Thursday 16th July; Anderton to Vale Royal moorings via Winsford Bottom Flash
Our mooring last night wasn’t the best choice we could have made. There was a constant background noise from the chemical works, which was annoying but something you can put up with, unlike the alarm which shattered the night in the small hours! Imagine the loudest burglar alarm you have ever heard and you’ll get the idea. We lay there wondering is there a fire? a chemical leak? which way is the wind blowing? but there were no sirens or sounds of panic and fortunately it stopped after about 15 minutes.
As we were preparing to leave after breakfast, this digger came past, being pushed by a large work boat.
We needed some shopping, and were lucky to get the last mooring at Northwich (we discovered later that the moorings reserved for the trip boat can be used – it hasn’t run for years). We crossed the imposing swing bridge, which has two claims to fame.
Northwich seems pleasant enough. We strolled through the pedestrianised main shopping street, where we found a decent greengrocer and a couple of butchers, but it seemed to deserve its reputation of having few places to eat out – we only saw two restaurants, either closed or being refurbished. (A few days later I met a local who said there are lots of places to eat, some on the other side of the bridge. Maybe another time). A local resident by the moorings told us they have Sainsburys, Tesco, Lidl, M&S and Waitrose and a new shopping precinct is being built, with a 5-screen cinema promised. Waitrose is closest to the river so that’s where we went.
We had lunch, then rang the lockie at Hunt’s Lock and we were on our way. If you ring ahead they will prepare the lock, or tell you if there is a delay. The lock is 11’2” deep, so the lockie lowered a rope to pull our centre line up so he could loop it round a bollard and drop the end back down to us. There were freshwater mussels here too (at least that’s what I think they are, they had a furry coating of algae and mud obscuring any details).
The gates are pretty massive and are closed by means of this curved opening gear (don’t know its proper name) operated by a lockie with a windlass way up at the top.
The original ladders in these locks must have been pretty unpleasant to use. Apparently there was a rope to hold onto as well but I bet that was pretty slimy and slippery too. (Don’t they look like slightly alarmed faces?)
The paddle gear (or possibly the gate gear)at the top gates looked hard work – it needed both lockies to wind the windlass.
There are some big boats to be seen on the Weaver, though not necessarily on the move. Some are quite smart and some rather less so.
Vale Royal lock was ready and waiting for us – the lovely lockies ring ahead to say you are on your way. All the locks on the Weaver are paired, and this lock is the narrow one at Vale Royal! The massive work barges we saw earlier were built to fit these locks.
As we drew nearer to Winsford, the surroundings grew more industrial with an enormous works along the west bank. Like the plant at Winnington opposite the boat lift, this is owned by Tata, which also owns the salt works in Middlewich. The Winnington plant was built in 1873 by John Brunner and Ludwig Mond. Between 1927 and 1991 the company was part of ICI, then was known once again as Brunner Mond before being acquired by Tata Chemicals in 2005.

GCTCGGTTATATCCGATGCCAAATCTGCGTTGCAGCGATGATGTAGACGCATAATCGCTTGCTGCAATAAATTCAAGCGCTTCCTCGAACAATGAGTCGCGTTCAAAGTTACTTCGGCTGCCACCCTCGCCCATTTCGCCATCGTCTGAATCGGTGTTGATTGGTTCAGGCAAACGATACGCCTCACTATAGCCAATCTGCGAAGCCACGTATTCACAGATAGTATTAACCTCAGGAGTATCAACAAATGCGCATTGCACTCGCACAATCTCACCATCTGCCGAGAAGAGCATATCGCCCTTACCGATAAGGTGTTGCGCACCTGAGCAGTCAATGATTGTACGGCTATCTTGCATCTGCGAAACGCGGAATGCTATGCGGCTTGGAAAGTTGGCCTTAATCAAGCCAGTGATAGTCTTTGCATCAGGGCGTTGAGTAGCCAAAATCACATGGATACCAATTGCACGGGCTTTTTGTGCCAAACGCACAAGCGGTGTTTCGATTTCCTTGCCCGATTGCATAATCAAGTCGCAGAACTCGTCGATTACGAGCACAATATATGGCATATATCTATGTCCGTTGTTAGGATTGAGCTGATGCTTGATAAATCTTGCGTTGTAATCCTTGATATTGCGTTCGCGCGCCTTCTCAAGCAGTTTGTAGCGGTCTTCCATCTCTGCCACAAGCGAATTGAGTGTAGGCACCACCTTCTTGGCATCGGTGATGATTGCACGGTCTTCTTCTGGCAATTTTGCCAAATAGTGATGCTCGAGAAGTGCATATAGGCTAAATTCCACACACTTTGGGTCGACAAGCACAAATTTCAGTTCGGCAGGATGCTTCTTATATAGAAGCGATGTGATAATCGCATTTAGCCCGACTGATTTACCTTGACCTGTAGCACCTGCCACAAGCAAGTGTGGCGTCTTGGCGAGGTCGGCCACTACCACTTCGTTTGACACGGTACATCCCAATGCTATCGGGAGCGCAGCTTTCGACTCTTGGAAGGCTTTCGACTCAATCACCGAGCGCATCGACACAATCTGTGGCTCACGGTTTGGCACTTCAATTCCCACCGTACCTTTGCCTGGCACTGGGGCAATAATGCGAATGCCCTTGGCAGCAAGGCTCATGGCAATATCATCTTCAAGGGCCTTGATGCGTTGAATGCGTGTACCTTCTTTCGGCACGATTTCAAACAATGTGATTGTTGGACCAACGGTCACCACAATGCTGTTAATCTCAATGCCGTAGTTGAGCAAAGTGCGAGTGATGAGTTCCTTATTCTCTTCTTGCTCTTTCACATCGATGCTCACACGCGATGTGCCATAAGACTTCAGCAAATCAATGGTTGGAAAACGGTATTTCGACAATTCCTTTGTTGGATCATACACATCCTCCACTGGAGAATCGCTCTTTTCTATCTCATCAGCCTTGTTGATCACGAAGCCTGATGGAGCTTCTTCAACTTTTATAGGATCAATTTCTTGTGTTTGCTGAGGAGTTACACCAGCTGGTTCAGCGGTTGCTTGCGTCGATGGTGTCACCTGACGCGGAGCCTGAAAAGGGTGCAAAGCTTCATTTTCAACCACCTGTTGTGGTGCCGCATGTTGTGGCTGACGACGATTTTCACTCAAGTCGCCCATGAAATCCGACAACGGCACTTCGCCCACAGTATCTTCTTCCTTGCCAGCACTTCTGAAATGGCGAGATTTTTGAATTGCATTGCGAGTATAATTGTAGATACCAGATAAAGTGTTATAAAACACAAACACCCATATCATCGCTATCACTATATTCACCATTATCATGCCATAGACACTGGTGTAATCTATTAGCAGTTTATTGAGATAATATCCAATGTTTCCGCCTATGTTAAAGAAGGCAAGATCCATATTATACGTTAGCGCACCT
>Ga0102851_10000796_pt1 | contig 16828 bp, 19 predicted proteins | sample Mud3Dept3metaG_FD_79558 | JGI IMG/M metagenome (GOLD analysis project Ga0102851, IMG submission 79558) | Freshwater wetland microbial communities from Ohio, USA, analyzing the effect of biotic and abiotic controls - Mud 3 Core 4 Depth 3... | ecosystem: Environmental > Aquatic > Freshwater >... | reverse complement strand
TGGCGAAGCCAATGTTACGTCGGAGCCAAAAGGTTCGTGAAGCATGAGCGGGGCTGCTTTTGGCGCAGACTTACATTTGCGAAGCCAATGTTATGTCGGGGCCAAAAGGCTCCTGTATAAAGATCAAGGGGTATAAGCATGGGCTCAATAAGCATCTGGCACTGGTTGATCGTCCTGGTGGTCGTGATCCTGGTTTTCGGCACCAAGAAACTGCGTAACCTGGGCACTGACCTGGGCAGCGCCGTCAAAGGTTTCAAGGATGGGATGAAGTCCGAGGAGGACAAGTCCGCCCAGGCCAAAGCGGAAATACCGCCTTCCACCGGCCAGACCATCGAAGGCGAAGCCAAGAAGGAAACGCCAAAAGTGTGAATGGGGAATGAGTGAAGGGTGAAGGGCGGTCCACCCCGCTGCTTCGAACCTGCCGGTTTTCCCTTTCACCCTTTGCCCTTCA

Something appeared to be travelling up the very long conveyor belt and pouring into the enormous bag-like structure. The company produces sodium bicarbonate and soda ash (sodium carbonate, used in the manufacture of glass and detergents among other uses). It abstracts 100,000 cubic metres of river water a day for cooling purposes. The web link above, which gives some history of their use of the Weaver as well as the factories, suggests we look out for the carp which congregate around the outflows where the water is returned to the river – it is warmer than the river water.
There were huge mountains of stuff a bit further up. Meg was alarmed by this monster suddenly appearing and barked her head off!
Then there was this strange structure closer to the town. It looks like some space-age silage clamp with black rubbish sacks instead of tractor tyres to hold down the plastic. No idea what it is - it seems to have been constructed after the Google Earth pictures were taken.
We had been comprehensively warned off mooring at the Red Lion by the CRT guy at the lift – he said it can be very rough, and as it’s likely to be a warm evening and the outside seating is above the pontoon we thought we’d go up to the park moorings at the entrance to Winsford Bottom Flash. It’s a very sharp turn, and we missed it at first, heading into the flash where we could see some moored craft. This was clearly private moorings, so we went past a little way, then turned carefully. The depth is 3’ in most places and we didn’t expect problems – our draught is only 24” – but boats do get stuck every year. We didn’t want to creep about testing the depth with a pole so we just had a look before leaving. The flash looked vast.
We had time for a good look at the park moorings. OK, but rather too close to the busy road if you’ve got a dog. Noisy too. We decided to go back down to the Vale Royal visitor moorings which are lovely.
As we left the flash behind and approached the Red Lion we returned to the bosom of CRT.
Back we went past the rotting wharves from a bygone era. There were traces of a once-complete walkway along the top, now largely collapsed.
Under Newbridge swing bridge for the second time -
and we moored at Vale Royal. There are half a dozen boats here, but it’s peaceful, grassy, and there’s lots of space. A beautiful evening.
9 and a half miles, 2 locks, 4 and a half hours.